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Stuart Brown_ Why play is vital -- no matter your age Part 2

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That says to me at least in rats and I think they have the same Nero transmitters that we do on similar critical agriculture that play may be pretty important for are survival and and and there are alot more animal studies that i could talk about. Now, this is a consequence of play deprivation. This took a long time, I had to get Homer down and put him through the MIR and the spectrum, multiple EGEs, but as a couch potato, his brain shrunk. And we do know that in domestic animals and others when their play deprived they dont develop and rats also, they dont develop a brain that is normal. Now the program says that, the opposite of play is not work, its depression. And I think if you think about life without play, no humor, no flirtation, no movies, no games, no fantasy and and and, try and imagine a culture, or a life, or otherwise without play. and the thing that is so unique about are species is that we really are designed to play through are whole lifetime, and we all have capacity to play signal, no body misses that dog that I took a picture on the Carmel beach a couple weeks ago. Whats going to follow from that behavior is play, you can trust it. The bases of human trust is established through play signals and we begin to loose those signals, culturally and otherwise as adults. That's a shame, I think we got a lot of learning to do now Jane Goodall, has here a play face along with one of her favorite chimps, so part of the signaling system of play, has to do with, vocal, facial, body, gestural, you can tell and i think, when we are getting into collective play its really important for groups to gain a sense of safety, through their own sharing and play signals. You may not know this word, but it should be your biological first name and last name cause neoteny means the retention of immature qualities into adulthood and we are by physical anthropologist by many many studies the most notorious, the most youthful, most flexible, the most plastic of all creatures and therefor the most playful and this gives us a leg up on adaptability, now there is a, a way of looking at play, that i also want to emphasize here which is the play history, your own personal play history is unique and often is not something we think about particularly this is a book written by a consument player by the name of Kevin Carol. Keven Carol came from extremely deprived consequences, alcoholic mother absent father, inner city Philadelphia, black, had to take care of a younger brother. Found that when he looked at a playground out of a window which he had been confined he felt something different, and so he followed up on it and his life, the transformation of his life from a deprivation and one would expect potentially prison or death. He become linguist, a trainer for the 76's and now hes a motivational speaker and he gives play as a trans-formative force over his entire life. Now theres another play history that I think is a work in progress. Those of you that remember Al Gore during the first term and then during his successful but un-elected run for the presidency may remember him as being kind of wooden and not entirely his own person at least in public. And looking at his history which is common in the press it seems to me at least, looking it from a shrinks point of view, that a lot of his life was programmed summers were hard, hard work in the heat of Tennessee summers. He had the expectation of his senatorial father and Washington DC, and although he had certainly a capacity for play cause i do know something about that he wasn't as empowered, I think as he now is by paying attention to what is his own passion and his own inner drive which i think has its bases in all of us in are play history. So what I want to encourage on an individual level to do is to explore backwards as far as you can go to the most clear joyful playful image that you have whether its with a toy, on a birthday, on a vacation and begin to build from the emotion of that into how that connects with your life now. and you'll find that you may change jobs, which has happened to a number of people when I've had them do this in order to be more empowered through their play or you'll be able to enrich your life by prioritizing it and paying attention to it. Most of us work with groups and I put this up because the D school, The Design school at Stanford, thanks to David Kelly and a lot of others who have been visionary about its establishment Has a group of us to get together and create a course called From play to Innovation and you'll see this course is to investigate the humans state of play which is kinda like the polar bear huskie state and its importantance to creative thinking. To explore play behavior, development and its biological bases, to apply those principles through design thinking to promote innovation in the corporate world and the students will work with real world partners on design projects with wide spread applications. This is are maiden voyage in this. We got were about 2.5 - 3 months into it and its really been fun. There is are star, Pupal, this labrador who taught a lot of what a state of play is and an extremely aged and decrepit professor in charge there. and Brendon Boll, Rich Crandall, and on the far right, I think a person who will be in cohots with George Smot for a noble prize Stewart Thomas a neuro science. So we've had Brandon who from IDO and the rest of us sitting aside and watching these students as they put play principles into practice in the classroom and one of their projects was to see what makes meetings boring and try and do something about it What we'll is a student made film about just that. *Film Starts* Flow in the mental state of operation in which the person is fully immersed in what he or she is doing characterized by a feeling of energized focus, full involvement and success in the process of the activity An important Cantype we learned about meetings is people pack them in One after another, destructive of the day. attendees at meetings dont know when they will get back to the activities they left at their desk but it doesnt have to be that way. *Music playing * Some refering monks at this place called the D school designed a meeting that you can litterly step out of, when its over take the meeting off, and have a peace of mind that you can come back to the meeting because when you need it again the meeting is latterly hanging in your closet the wear-able meeting because when you put it on, you latterly get everything you need to have a fun and productive and useful meeting, but when you take it off thats when the real action happens *Music * So i would encourage you to all to engage, not in the work place differential where you set aside time to play, but where your life becomes infused, minute by minute, hour by hour, with body, object social, fantasy, transformational kinds of play and i think you'll have a better and more empowered life, Thank You So it sounds like what your saying is that there may be some temptation on the part of people to look at your work and go I've think I've heard this in my kind of pop psychological understanding of play that some how the way animals and humans deal with play, that its some sort of reheresal for adult activity, your work seems to suggest that powerfully wrong. Ya, i dont think that's accurate and i think probably because animals have taught us that. If you stop a cat from playing which you can do, and we've all seen how cats bat around stuff there just as good predators as if they would be if they hadnt played and if you imagine a kid pretending to be king Kong or a race car driver or a firemen, they dont all become race car drivers or firemen So theres a disconnect between preparation for the future which is what most people are comfortable and thinking about play as, and thinking of it as a separate biological entity and this is where my chasing animals for 4-5 years really changed my perspective from the coalition to what i am now which is that play has a biological place just like sleep and dreams do. and if you look at sleep and dreams biologically, animals sleep and dream and they rehearse and they do some other things that help memory and that are very important part of sleep and dreams, The next step of evolution in mammals and creatures with divinely superfluous neurons will be to play and the fact that polar bear and husky or magpie and a bear or you and I are dogs can cross over and have that experience sets play aside something separate and its hugely important in learning and crafting the brain so its not just something you do in your spare time how do you keep, but I know your a part of the scientific research community and you have to justify your existence with grants and proposal like everyone else How do you prevent, and some of the data you produce the good science your talking about you produce is hot to handle, how do you prevent either the media interpretation of your work or the scientific communities interpretation of the implication of your work, kinda like the Mozart metaphor where, MOI show that play enhances your intelligence, well lets round these kids up, put them in pins and make them play for months at a time, they will all be geniuses and go to Harvard, how do you prevent from taking that sort of action on the data your developing? I think the only way I know to do it to have accumulated advisors that I have who go from practitioners who can establish through improvisational play or clowning or whatever, a state of play, so people know that its there and then you get an FMRI specialist, you get Frank Wilson and you get other kinds of scientists including neuro oncologists and you get them into a group together focused on play, and its pretty hard not to take it seriously. Unfortantly that hasnt been done sufficiently for the national science foundation, national instute of mental health or anybody else to really look at in this way seriously. You dont hear about the, anything, its like cancer or hearth disease associated with play, and yet I see it as something just as basic for survival. Long term, as some of the things about basic health. Stuart Brown thank you very much....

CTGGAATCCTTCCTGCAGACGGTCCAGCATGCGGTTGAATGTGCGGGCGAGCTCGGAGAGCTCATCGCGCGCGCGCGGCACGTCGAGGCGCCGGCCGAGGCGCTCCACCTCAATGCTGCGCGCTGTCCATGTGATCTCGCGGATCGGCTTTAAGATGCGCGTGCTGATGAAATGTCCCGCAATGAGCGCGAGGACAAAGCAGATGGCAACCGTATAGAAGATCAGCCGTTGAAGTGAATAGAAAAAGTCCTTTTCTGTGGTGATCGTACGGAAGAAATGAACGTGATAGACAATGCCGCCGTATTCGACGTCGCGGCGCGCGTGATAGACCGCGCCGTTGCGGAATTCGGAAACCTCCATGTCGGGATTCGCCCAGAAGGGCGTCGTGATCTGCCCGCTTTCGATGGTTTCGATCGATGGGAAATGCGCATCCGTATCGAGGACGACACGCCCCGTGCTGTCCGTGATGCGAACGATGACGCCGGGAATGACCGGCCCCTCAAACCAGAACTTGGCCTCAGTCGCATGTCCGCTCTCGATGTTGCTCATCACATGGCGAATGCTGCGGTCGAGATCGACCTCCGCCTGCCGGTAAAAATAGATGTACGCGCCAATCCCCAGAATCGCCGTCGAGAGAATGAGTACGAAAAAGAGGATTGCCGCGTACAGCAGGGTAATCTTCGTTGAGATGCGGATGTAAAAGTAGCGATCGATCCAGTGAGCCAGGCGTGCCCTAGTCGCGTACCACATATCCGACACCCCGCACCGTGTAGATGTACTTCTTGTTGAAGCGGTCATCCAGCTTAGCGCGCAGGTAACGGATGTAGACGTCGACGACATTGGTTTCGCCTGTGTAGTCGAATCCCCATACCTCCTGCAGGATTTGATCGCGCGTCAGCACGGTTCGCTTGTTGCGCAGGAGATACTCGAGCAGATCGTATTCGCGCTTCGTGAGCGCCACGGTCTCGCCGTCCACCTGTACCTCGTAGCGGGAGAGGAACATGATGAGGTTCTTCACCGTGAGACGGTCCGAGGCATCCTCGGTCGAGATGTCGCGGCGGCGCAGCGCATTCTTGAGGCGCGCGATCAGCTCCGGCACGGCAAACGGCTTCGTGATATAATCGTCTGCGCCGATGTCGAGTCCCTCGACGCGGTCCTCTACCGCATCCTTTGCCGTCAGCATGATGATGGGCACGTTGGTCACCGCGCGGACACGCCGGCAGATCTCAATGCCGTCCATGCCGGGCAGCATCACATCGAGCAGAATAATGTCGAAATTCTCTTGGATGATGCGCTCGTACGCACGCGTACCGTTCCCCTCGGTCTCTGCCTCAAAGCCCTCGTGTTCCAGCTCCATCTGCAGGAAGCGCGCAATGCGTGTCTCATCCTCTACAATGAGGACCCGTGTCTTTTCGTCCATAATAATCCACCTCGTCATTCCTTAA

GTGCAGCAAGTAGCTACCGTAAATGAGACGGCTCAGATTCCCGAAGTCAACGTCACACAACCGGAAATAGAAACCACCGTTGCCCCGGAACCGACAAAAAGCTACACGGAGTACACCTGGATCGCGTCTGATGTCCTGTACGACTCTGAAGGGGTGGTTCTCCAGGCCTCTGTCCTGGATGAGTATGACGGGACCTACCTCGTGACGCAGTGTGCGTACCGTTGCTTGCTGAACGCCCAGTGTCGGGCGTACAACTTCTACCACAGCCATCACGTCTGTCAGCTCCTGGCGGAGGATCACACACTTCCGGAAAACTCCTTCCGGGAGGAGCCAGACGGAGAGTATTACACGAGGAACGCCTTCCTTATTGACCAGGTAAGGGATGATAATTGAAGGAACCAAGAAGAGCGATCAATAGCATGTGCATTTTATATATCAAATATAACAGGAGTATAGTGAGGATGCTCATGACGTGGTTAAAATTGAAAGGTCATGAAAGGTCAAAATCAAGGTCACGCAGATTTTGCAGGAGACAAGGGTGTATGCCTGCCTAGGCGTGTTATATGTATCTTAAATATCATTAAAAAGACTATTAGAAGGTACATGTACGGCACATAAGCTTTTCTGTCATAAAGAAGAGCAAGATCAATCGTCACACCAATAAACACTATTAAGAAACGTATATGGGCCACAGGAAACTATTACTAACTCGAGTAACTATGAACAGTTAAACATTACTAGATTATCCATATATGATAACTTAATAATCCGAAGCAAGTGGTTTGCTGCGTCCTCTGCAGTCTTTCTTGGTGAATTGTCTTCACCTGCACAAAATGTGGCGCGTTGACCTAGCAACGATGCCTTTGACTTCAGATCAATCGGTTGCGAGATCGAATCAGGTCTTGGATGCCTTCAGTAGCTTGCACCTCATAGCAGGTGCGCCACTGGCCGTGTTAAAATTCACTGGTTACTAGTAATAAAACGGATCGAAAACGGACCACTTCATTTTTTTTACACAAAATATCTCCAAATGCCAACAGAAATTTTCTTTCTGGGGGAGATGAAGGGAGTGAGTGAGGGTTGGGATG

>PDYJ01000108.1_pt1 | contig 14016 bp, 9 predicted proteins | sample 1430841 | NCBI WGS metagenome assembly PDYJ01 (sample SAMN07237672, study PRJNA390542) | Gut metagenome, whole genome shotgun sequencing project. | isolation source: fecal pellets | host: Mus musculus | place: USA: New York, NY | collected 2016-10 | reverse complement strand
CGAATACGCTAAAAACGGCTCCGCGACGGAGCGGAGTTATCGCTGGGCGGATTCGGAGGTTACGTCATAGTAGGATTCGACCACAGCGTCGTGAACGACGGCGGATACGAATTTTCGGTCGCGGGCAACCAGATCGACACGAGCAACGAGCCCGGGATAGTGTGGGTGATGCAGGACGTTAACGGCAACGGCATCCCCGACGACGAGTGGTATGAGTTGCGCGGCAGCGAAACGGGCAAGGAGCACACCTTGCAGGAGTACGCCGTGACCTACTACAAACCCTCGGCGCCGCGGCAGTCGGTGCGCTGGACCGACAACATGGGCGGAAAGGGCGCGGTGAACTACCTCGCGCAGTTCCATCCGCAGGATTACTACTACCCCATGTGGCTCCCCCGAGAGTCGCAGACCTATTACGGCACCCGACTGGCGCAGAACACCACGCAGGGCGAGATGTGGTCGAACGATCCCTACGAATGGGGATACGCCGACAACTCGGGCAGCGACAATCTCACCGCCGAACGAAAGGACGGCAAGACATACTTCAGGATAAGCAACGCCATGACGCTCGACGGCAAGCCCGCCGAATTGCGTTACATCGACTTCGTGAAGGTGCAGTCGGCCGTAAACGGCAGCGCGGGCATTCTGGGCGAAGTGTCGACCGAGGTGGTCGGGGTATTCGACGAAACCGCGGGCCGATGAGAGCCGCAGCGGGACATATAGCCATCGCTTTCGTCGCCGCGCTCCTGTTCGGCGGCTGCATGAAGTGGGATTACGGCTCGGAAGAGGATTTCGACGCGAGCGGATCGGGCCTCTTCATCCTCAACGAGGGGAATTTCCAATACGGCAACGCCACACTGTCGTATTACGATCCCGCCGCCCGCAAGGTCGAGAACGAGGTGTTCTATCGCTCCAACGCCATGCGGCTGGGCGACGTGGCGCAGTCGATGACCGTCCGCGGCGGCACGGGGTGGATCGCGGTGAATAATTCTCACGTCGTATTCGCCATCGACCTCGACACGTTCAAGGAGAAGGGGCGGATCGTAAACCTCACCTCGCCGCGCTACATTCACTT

Video Details

Duration: 14 minutes and 10 seconds
Country: United States
Language: English
Genre: None
Views: 59
Posted by: atrctech on Sep 16, 2011

Stuart Brown_ Why play is vital -- no matter your age Part 2